Electro-Harmonix Lumberjack Log Overdriver

Electro-Harmonix Lumberjack Log Overdriver

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Product Specs

  • Lumberjack Logarithmic Overdrive
  • Orange / Black
  • 2010s


The Electro-Harmonix Lumberjack completely rethinks how to drive a signal, using a logarithmic curve instead of a linear boost curve. The result is truly unlike any effect out there. Many boutique overdrives claim to be "not just another overdrive," but this actually lives up to the claim.
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A keyboard, a guitar, and a pedal

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They say the shortest distance to to a destination is a straight line. Naturally, the sonic scientists over at Electro-Harmonix disagreed with this premise and found a whole new approach to the overdrive by taking the long way around. Meet the Electro-Harmonix Lumberjack. It is in essence an overdrive pedal, but there's a lot more is going on in that little metal box than meets the eye. With the Lumberjack, Electro-Harmonix took the premise of an overdrive and turned it on its head. Or, more precisely, bent it out of shape.

Whereas overdrives traditionally operate on a linear scale, the Lumberjack functions on logarithmic equation in order to create your effect. Featuring only Volume, Boost, and Log Factor (amount of logarithmic amplification) knobs, this pedal is capable of boost, overdrive, and fuzz/distortion, navigating each deftly. After getting a sense of the pedal, switching from boost to overdrive to distortion to fuzz is as easy as a few quick turns.

How exactly do logarithms set this pedal apart?

When dealing with linear effect, the effect is stacked on itself in equal value. So, looking at an effect on an xy plane of 1 through 10, the difference between 1 and 4 is the same as between 6 and 10. In logarithmic overdrive, the differences are perceived as ratios, so 1 to 5 and 2 to 10 are both the same ratio (1:5) and the same amount of effect. The result is a gradual increase up the graph and much more nuanced effect on your sound.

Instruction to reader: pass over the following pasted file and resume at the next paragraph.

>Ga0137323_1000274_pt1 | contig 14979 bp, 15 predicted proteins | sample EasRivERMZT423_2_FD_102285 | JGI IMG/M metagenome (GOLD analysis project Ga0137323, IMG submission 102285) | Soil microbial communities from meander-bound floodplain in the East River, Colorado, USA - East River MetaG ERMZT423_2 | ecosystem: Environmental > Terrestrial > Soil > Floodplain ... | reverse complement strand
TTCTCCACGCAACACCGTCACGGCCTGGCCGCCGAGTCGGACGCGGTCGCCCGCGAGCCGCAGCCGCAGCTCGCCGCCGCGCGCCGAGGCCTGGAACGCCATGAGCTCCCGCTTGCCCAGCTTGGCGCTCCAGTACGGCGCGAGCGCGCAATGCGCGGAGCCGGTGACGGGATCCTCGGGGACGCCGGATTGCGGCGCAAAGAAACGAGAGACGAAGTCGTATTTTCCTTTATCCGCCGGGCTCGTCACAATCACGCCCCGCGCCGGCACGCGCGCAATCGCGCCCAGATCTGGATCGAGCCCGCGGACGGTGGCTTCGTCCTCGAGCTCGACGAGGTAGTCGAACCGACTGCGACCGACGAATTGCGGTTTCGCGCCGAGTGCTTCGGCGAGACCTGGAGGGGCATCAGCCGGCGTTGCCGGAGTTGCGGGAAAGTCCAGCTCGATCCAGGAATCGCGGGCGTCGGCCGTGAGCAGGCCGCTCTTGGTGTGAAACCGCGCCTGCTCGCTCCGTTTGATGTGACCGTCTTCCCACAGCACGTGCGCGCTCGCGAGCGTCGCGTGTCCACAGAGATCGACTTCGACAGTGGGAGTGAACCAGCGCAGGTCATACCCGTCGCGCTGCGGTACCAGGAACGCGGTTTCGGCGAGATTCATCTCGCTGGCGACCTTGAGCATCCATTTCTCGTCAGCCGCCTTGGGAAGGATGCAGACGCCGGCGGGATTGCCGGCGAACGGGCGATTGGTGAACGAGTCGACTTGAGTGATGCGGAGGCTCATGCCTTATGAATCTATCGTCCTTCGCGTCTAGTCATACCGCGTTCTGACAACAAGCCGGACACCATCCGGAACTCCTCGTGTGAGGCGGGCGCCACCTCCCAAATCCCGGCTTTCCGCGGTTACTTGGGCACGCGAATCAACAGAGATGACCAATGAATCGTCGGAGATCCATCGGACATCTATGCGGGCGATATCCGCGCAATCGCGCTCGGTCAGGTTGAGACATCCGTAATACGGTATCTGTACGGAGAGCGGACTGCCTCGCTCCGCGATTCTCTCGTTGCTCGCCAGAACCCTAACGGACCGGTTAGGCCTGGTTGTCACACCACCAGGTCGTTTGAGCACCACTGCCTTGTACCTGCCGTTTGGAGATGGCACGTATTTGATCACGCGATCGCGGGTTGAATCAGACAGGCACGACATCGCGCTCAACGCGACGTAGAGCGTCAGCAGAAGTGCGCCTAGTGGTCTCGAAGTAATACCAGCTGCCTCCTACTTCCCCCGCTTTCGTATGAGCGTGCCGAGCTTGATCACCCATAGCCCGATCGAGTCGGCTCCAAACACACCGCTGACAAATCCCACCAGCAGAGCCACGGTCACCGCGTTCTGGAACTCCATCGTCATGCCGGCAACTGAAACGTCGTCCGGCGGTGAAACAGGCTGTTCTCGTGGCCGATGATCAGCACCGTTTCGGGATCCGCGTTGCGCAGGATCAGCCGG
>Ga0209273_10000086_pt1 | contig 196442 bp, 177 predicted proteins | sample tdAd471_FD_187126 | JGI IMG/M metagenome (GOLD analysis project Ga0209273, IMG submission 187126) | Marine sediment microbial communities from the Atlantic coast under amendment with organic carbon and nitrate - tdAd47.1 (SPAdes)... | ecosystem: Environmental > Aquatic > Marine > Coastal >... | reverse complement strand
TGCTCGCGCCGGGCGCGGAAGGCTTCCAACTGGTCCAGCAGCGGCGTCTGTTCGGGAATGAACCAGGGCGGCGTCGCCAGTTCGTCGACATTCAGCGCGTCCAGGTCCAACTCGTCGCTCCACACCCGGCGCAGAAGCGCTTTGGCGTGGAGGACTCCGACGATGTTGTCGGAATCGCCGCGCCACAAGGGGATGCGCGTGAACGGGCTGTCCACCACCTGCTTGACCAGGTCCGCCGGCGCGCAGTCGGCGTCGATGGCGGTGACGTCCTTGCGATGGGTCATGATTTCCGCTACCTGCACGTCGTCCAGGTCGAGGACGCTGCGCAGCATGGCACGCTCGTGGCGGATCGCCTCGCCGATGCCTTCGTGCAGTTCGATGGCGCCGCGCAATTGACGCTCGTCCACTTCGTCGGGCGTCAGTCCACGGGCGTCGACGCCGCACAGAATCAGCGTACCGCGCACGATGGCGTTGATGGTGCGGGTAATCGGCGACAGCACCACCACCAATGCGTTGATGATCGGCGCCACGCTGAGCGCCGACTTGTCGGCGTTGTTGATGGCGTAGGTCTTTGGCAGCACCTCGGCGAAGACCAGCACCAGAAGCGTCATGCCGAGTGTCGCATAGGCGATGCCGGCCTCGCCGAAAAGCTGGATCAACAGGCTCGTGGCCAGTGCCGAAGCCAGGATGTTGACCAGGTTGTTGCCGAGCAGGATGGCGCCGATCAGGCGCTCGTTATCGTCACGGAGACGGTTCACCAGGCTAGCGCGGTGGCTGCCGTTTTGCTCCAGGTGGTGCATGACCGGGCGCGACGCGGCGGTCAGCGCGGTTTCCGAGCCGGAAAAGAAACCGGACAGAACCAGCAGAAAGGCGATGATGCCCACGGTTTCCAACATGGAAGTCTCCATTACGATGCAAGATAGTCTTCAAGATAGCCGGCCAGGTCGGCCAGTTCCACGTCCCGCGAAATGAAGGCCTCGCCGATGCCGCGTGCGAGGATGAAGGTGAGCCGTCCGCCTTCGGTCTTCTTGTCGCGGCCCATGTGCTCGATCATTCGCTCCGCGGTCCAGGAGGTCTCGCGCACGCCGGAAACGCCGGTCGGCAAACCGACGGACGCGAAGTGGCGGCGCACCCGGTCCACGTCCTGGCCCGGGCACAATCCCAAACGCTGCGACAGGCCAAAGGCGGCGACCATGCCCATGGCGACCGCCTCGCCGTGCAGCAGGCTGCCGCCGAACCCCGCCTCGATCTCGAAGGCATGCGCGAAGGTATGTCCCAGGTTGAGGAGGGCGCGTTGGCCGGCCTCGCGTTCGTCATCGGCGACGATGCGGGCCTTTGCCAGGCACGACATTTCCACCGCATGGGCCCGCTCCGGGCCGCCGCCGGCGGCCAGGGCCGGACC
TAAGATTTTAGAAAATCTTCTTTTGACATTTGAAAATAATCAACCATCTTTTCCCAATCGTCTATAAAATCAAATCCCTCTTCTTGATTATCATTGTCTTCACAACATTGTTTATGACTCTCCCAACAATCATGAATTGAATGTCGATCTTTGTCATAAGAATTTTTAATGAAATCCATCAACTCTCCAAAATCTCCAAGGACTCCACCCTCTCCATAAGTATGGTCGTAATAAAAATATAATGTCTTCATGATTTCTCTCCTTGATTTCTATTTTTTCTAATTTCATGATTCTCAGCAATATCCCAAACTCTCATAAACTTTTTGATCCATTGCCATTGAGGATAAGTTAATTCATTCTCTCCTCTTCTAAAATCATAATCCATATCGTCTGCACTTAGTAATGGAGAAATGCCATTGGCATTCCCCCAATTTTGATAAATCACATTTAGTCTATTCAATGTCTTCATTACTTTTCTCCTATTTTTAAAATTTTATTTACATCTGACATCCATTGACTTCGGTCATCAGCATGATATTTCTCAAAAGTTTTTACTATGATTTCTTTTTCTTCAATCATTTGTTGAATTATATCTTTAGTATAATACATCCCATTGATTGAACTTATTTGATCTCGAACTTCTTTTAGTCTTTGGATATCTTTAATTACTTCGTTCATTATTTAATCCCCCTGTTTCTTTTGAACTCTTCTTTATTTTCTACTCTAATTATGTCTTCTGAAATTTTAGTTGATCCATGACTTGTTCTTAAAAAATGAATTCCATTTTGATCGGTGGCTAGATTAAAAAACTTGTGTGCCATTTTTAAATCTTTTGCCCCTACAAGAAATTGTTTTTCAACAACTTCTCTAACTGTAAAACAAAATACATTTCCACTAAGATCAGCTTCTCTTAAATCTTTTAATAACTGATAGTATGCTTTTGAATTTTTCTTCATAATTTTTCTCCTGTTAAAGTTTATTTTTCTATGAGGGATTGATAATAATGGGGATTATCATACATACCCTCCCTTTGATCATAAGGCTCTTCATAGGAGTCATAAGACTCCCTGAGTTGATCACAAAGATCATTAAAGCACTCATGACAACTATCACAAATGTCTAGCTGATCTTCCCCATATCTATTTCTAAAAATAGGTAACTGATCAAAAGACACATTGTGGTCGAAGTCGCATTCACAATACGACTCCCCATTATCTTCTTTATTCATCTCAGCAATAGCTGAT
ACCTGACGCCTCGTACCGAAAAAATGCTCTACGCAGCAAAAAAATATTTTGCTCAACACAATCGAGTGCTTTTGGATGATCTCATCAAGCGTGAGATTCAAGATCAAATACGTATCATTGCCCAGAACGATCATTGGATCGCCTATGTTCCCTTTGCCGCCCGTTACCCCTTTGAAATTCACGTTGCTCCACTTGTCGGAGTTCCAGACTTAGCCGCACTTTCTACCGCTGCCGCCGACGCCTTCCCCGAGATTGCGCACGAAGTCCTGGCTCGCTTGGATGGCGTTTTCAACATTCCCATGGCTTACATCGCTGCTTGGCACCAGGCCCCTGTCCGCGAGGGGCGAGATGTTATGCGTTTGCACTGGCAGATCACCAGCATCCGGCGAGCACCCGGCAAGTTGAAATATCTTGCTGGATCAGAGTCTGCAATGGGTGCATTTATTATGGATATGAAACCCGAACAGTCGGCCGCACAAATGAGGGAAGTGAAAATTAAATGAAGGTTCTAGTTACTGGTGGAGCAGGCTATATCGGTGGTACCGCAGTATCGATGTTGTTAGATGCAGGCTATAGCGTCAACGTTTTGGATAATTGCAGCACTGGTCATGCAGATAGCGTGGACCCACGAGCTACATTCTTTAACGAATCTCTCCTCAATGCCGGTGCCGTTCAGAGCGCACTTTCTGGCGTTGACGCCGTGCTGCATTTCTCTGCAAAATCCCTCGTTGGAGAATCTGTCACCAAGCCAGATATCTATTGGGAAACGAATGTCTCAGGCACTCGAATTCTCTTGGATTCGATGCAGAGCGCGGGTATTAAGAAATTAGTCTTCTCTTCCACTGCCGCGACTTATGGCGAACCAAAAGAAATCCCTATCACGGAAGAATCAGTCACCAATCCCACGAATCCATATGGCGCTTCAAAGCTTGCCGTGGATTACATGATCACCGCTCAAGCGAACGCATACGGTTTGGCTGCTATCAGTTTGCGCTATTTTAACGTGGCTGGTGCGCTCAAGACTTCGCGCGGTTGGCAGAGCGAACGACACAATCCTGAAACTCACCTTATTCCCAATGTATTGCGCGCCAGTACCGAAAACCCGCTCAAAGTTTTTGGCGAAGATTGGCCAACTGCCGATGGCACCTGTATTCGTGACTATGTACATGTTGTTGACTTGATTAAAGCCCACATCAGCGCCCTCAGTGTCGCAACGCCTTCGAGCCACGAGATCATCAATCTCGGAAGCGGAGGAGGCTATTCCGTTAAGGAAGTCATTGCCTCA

What does this do for my sound?

The possibilities are wide open here. Depending on how you tweak the Lumberjack, you can get everything from straight, clean overboost to a throaty overdrive to a light dollop of fuzz to a full onslaught of haymaker distortion. The effect of the pedal is not only dependent on the settings of the pedal, but the touch of the musician. The Lumberjack is highly reactive to attack and dynamics, which is a rare quality in pedals with so much signal massaging.

What about if I just want a clean boost or overdrive?

A straight boost or pronounced overdrive are both highly feasible options by just dialing in the Volume and Tone knobs and going to town. However, while the Lumberjack is capable as a traditional effect, the coloration and experimental side is what makes this pedal worth having. More freewheeling guitarists may find the Lumberjack a perfect fit as a staple on their pedalboards. Either way, it’s going to carry its weight and then some, especially considering the price tag.

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